Luckily there is a delegate method we can use to control whether the collapsed split view shows the master or detail view controllers.

First we will set the master view controller as the delegate in viewDidLoad and add a boolean flag to keep track of when the secondary view controller has something to show:

class MasterViewController: UIViewController {
  fileprivate var collapseDetailViewController = true

  override func viewDidLoad() {
    super.viewDidLoad()
    splitViewController?.delegate = self
  }
  // ...
}

We can then add the split view controller delegate method we need in a class extension:

extension MasterViewController: UISplitViewControllerDelegate {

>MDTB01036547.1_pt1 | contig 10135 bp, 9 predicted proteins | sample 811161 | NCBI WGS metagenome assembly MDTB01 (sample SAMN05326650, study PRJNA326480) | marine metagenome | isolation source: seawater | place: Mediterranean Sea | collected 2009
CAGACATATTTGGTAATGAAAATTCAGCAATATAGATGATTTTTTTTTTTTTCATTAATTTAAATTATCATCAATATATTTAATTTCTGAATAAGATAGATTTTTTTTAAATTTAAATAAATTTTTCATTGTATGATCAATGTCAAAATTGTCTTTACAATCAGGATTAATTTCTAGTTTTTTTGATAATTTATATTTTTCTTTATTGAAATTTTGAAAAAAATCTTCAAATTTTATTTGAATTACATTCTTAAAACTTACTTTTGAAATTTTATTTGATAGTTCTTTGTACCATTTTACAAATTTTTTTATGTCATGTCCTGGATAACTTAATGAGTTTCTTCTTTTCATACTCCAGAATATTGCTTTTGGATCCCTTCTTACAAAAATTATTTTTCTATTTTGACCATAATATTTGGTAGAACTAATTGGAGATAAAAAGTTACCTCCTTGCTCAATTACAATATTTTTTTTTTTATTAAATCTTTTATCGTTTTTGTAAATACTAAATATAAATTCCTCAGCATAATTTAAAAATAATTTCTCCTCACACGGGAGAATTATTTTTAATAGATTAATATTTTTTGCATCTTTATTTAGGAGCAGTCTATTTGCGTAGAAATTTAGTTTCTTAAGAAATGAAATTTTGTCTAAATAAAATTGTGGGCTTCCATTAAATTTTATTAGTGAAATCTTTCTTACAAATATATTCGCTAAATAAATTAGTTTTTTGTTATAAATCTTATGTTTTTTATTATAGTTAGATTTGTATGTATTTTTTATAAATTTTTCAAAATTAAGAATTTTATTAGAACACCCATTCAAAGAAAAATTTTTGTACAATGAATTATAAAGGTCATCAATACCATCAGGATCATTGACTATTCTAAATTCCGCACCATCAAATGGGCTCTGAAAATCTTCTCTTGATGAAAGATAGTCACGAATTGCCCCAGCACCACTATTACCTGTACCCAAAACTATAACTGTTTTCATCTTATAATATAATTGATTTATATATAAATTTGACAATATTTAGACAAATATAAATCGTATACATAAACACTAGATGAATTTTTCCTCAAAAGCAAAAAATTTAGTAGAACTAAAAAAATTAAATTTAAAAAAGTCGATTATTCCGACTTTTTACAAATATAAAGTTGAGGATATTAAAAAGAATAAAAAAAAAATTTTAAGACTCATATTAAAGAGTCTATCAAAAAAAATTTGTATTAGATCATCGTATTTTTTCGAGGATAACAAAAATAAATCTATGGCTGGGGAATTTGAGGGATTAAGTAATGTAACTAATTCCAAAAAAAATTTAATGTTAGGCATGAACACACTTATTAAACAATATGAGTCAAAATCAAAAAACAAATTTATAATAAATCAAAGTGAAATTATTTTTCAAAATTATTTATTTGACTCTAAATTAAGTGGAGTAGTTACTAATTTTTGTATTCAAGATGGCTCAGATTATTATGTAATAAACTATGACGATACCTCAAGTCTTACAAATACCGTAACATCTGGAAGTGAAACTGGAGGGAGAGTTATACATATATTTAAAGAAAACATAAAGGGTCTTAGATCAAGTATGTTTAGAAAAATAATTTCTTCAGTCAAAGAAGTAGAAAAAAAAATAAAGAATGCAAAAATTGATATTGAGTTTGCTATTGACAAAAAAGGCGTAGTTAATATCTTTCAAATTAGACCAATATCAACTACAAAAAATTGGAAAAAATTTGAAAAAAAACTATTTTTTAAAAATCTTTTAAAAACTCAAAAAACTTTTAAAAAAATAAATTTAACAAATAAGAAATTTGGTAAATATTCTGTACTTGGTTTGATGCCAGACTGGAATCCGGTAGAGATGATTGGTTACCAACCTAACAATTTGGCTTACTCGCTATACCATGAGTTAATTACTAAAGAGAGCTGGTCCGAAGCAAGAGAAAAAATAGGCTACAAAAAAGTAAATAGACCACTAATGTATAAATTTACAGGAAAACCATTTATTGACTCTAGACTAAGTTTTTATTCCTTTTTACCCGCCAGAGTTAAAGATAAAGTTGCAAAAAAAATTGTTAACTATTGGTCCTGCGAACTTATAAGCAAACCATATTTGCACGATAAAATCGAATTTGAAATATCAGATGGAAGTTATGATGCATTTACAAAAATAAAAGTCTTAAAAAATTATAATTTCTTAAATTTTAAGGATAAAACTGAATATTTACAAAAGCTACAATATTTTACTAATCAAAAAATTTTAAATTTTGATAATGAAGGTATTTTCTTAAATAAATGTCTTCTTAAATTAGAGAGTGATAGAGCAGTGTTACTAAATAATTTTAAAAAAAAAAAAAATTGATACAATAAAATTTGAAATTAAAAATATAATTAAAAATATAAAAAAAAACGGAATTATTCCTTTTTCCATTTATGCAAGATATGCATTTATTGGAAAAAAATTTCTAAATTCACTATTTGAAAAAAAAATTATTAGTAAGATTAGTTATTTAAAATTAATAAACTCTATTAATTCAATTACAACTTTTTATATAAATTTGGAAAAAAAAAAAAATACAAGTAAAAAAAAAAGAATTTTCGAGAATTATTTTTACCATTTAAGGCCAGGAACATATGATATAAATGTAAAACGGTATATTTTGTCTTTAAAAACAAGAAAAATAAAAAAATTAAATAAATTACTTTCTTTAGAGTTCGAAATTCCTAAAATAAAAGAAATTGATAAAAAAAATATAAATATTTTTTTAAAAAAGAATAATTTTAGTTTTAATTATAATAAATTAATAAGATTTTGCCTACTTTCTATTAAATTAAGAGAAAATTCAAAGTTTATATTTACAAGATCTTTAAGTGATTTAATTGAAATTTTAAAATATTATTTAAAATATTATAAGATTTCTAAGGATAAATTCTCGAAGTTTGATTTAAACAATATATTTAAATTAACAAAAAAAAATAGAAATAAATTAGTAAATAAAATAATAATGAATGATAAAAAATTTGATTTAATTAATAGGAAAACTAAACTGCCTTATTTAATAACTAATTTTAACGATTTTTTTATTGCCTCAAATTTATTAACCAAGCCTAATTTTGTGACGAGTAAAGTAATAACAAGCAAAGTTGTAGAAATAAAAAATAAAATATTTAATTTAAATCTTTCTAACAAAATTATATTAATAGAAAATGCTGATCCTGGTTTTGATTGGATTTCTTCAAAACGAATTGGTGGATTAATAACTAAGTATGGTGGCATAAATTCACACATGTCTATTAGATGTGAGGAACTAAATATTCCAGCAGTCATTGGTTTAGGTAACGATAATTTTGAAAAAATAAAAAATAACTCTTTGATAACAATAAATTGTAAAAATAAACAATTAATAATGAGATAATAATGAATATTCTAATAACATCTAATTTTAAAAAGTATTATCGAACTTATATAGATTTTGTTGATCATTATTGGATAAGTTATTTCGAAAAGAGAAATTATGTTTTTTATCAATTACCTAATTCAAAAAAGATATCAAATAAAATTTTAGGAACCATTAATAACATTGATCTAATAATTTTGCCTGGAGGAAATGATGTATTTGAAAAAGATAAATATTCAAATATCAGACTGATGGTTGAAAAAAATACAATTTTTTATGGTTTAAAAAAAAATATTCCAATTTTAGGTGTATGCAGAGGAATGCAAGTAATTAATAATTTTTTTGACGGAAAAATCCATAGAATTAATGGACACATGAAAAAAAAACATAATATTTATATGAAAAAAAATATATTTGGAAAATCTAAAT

func splitViewController(_ splitViewController: UISplitViewController, collapseSecondary secondaryViewController: UIViewController, onto primaryViewController: UIViewController) -> Bool {
    return collapseDetailViewController
  }
}

Returning true from the splitViewController(_:collapseSecondary:onto:) delegate method stops the secondary view controller from being used in the collapsed interface. We can clear our flag the first time we segue/transition to the secondary:

override func prepare(for segue: UIStoryboardSegue, sender: Any?) {
   collapseDetailViewController = false
   // ...
}

Now when the split view controller collapses it will show the primary view controller until we have set the detail item in the secondary controller.

Get The Code

What I hope you see with this example is how little code is required with a split view controller to get a highly adaptive user interface. The sample Xcode project includes both Swift and Objective-C versions if you want to take a closer look: